Below is video and transcript of today's Senate Energy and Natural Resources Committee hearing on oversight of the Department of Energy loan guarantee program, in which Sen. Rand Paul questioned Energy Secretary Steven Chu on the origin of Solyndra loans and similar preferential treatment to other energy-related companies seeking government-backed loans.
SEN. RAND PAUL: Thank you for coming, Secretary Chu. Have you met George Kaiser?
ENERGY SECRETARY STEVEN CHU: I think I might have at a roundtable meeting.
PAUL: More than once?
CHU: The only one I can recall at the time was during a roundtable session.
PAUL: Are you concerned about the propriety of giving money, $500 million to a billionaire, you know, and then sort of changing the rules some so he gets to, you know, maybe get a better deal than the taxpayers do?
CHU: I'm convinced nothing I've seen in the loan program or anything in the White House had -- that any connection that George Kaiser had with raising of money had anything to do with the selection of the loan. As you well know, Solyndra was at the head of the line picked by the previous Department of Energy -- under a previous administration and it was the one that the career people advanced forward as the one that had the most work done on that loan that satisfied the conditions of the intent of the loan, you know...
PAUL: That's sort of troubling though that they were the best case scenario and met all the criteria best and then they went bankrupt. But also I think what's troubling to most of us is that we're giving $500 million loans to a guy who's a billionaire. Why in the world would we do that?
CHU: Well, there were other investors in Solyndra also very wealthy people, also, but associated with the Republican party and so again, the...
PAUL: I wouldn't give it to them either.
CHU:... the -- the politics of the investors was not part of the decision whether to give a loan to Solyndra.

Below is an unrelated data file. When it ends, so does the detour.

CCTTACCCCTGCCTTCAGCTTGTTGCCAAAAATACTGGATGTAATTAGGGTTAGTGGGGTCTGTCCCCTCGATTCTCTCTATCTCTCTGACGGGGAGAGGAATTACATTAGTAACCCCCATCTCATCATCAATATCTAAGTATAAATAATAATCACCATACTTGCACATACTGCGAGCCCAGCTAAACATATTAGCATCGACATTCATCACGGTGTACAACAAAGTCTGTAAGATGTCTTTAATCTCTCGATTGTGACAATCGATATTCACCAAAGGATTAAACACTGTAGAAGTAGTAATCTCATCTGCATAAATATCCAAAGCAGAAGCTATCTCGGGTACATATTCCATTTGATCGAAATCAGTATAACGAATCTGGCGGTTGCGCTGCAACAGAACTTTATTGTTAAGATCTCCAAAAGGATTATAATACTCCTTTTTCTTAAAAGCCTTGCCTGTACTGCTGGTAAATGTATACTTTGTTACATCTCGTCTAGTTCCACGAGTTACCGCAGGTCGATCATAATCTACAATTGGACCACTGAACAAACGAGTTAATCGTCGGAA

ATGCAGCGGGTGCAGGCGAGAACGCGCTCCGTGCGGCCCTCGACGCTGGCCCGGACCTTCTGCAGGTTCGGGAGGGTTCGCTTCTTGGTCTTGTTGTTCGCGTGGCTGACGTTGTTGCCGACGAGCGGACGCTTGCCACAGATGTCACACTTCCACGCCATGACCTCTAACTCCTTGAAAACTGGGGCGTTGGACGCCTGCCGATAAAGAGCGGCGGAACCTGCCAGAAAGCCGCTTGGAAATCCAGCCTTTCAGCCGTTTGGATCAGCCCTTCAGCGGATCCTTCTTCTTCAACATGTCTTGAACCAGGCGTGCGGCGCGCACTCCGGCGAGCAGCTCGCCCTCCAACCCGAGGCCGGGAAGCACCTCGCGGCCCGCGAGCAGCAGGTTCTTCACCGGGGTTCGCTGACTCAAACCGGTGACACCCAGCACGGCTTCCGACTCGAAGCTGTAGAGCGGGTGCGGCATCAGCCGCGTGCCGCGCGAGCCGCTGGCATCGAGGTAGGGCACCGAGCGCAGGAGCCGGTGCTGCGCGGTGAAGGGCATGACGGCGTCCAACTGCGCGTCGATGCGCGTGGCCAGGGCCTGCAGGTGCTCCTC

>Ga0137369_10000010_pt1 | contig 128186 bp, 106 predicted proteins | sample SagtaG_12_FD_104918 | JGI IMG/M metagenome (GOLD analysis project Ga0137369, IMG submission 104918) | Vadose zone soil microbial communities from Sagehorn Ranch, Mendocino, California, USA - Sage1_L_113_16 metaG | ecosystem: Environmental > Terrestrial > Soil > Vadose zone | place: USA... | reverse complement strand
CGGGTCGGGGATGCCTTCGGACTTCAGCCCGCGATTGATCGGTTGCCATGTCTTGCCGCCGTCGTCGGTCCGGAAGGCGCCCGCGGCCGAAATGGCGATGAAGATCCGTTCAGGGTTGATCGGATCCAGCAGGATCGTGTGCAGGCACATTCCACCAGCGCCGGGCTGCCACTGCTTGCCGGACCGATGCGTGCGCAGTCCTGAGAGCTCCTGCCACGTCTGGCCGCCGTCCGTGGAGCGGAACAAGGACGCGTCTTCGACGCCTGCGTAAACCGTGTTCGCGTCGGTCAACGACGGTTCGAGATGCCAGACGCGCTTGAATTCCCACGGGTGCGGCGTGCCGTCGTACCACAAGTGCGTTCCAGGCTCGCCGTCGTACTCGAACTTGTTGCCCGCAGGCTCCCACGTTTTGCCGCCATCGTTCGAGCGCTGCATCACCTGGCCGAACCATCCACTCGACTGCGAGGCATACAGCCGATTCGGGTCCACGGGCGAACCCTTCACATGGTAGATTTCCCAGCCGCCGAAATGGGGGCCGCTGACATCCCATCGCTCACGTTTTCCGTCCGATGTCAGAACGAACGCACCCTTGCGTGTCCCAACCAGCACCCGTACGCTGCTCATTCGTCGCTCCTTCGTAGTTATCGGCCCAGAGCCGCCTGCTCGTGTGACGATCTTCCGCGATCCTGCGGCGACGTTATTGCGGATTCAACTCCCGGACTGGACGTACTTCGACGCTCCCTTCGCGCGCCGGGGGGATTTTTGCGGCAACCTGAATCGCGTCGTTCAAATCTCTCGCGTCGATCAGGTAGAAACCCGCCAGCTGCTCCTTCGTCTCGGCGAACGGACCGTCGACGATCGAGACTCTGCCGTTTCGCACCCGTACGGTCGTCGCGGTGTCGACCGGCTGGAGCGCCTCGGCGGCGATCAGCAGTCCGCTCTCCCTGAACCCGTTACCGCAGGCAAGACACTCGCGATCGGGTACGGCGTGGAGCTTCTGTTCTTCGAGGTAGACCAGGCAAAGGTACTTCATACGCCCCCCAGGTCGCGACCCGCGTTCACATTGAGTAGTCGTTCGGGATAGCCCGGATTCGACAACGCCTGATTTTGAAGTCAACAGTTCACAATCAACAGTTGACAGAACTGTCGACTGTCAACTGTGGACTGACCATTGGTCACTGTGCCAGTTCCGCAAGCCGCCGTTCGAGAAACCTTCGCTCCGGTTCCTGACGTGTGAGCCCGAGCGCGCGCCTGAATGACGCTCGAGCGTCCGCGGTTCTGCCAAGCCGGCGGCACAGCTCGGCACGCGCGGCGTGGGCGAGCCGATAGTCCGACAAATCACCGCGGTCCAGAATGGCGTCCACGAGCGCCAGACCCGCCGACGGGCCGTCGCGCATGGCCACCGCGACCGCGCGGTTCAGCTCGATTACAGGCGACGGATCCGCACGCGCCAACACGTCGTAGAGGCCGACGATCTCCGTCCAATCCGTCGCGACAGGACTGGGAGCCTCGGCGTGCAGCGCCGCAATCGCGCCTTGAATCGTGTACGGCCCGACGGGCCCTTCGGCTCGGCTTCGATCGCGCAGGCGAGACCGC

PAUL: Do you think there's a question of propriety though when you've got someone who works for you, who's married to somebody who works for Solyndra, who you say there is this firewall at the beginning maybe but you're not insinuating that he never wrote e-mails and never corresponded with people in favor of Solyndra.
CHU: Well for example...
PAUL: He did, correct?
CHU: He -- he was corresponding to -- after the loan was approved, corresponding to the timing...
PAUL: Do you think that's appropriate for him to be involved at any stage, not just -- to say he wasn't involved in the beginning is a little bit of an excuse for him but he should have never, ever had a word -- the word Solyndra should have never left his lips and never been in any writing and I think it was.
CHU: The Department of Energy has very rigorous standards that we enforce on any potential conflict of interest and as you mentioned it, for example, his wife was actually firewalled from having to do any business with Solyndra as well.
PAUL: Have you met Robert Kennedy, Jr.?
CHU: Probably, I'm not sure.
PAUL: Do you recall how many times?
CHU: Well, since I'm not sure...